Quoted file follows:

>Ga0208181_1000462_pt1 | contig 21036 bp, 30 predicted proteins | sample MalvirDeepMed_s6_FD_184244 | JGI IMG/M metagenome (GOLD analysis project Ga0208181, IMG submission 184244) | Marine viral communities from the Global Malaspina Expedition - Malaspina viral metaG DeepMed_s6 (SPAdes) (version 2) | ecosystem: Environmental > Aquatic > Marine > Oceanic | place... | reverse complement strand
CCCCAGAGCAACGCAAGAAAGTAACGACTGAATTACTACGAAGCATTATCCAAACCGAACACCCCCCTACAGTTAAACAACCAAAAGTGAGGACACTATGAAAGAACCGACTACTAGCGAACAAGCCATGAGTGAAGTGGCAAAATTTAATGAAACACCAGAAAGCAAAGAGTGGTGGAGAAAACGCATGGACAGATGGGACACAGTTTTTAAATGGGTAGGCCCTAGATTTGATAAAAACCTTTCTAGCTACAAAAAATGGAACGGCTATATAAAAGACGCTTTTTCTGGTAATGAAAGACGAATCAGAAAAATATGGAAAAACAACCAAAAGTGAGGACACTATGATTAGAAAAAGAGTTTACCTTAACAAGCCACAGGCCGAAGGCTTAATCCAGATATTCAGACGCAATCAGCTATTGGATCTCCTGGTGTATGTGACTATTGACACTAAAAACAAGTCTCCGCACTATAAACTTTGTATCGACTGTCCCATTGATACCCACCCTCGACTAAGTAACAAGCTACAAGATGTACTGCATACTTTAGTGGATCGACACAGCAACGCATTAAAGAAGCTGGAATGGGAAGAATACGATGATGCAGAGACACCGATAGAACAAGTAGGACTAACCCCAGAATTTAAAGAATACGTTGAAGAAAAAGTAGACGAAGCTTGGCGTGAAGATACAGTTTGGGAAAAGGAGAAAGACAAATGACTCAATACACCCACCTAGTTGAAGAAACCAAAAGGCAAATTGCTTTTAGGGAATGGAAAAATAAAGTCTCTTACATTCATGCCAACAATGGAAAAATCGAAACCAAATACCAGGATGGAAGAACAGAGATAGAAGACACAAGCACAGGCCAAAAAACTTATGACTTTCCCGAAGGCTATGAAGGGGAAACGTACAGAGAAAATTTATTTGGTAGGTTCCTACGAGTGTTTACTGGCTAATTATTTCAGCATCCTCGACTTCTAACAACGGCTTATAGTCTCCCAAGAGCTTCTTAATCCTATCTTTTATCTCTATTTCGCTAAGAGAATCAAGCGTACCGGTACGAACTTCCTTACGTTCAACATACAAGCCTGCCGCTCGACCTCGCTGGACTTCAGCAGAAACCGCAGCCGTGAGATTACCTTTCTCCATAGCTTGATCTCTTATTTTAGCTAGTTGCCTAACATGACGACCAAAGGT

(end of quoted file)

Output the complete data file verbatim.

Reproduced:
>Ga0208181_1000462_pt1 | contig 21036 bp, 30 predicted proteins | sample MalvirDeepMed_s6_FD_184244 | JGI IMG/M metagenome (GOLD analysis project Ga0208181, IMG submission 184244) | Marine viral communities from the Global Malaspina Expedition - Malaspina viral metaG DeepMed_s6 (SPAdes) (version 2) | ecosystem: Environmental > Aquatic > Marine > Oceanic | place... | reverse complement strand
CCCCAGAGCAACGCAAGAAAGTAACGACTGAATTACTACGAAGCATTATCCAAACCGAACACCCCCCTACAGTTAAACAACCAAAAGTGAGGACACTATGAAAGAACCGACTACTAGCGAACAAGCCATGAGTGAAGTGGCAAAATTTAATGAAACACCAGAAAGCAAAGAGTGGTGGAGAAAACGCATGGACAGATGGGACACAGTTTTTAAATGGGTAGGCCCTAGATTTGATAAAAACCTTTCTAGCTACAAAAAATGGAACGGCTATATAAAAGACGCTTTTTCTGGTAATGAAAGACGAATCAGAAAAATATGGAAAAACAACCAAAAGTGAGGACACTATGATTAGAAAAAGAGTTTACCTTAACAAGCCACAGGCCGAAGGCTTAATCCAGATATTCAGACGCAATCAGCTATTGGATCTCCTGGTGTATGTGACTATTGACACTAAAAACAAGTCTCCGCACTATAAACTTTGTATCGACTGTCCCATTGATACCCACCCTCGACTAAGTAACAAGCTACAAGATGTACTGCATACTTTAGTGGATCGACACAGCAACGCATTAAAGAAGCTGGAATGGGAAGAATACGATGATGCAGAGACACCGATAGAACAAGTAGGACTAACCCCAGAATTTAAAGAATACGTTGAAGAAAAAGTAGACGAAGCTTGGCGTGAAGATACAGTTTGGGAAAAGGAGAAAGACAAATGACTCAATACACCCACCTAGTTGAAGAAACCAAAAGGCAAATTGCTTTTAGGGAATGGAAAAATAAAGTCTCTTACATTCATGCCAACAATGGAAAAATCGAAACCAAATACCAGGATGGAAGAACAGAGATAGAAGACACAAGCACAGGCCAAAAAACTTATGACTTTCCCGAAGGCTATGAAGGGGAAACGTACAGAGAAAATTTATTTGGTAGGTTCCTACGAGTGTTTACTGGCTAATTATTTCAGCATCCTCGACTTCTAACAACGGCTTATAGTCTCCCAAGAGCTTCTTAATCCTATCTTTTATCTCTATTTCGCTAAGAGAATCAAGCGTACCGGTACGAACTTCCTTACGTTCAACATACAAGCCTGCCGCTCGACCTCGCTGGACTTCAGCAGAAACCGCAGCCGTGAGATTACCTTTCTCCATAGCTTGATCTCTTATTTTAGCTAGTTGCCTAACATGACGACCAAAGGT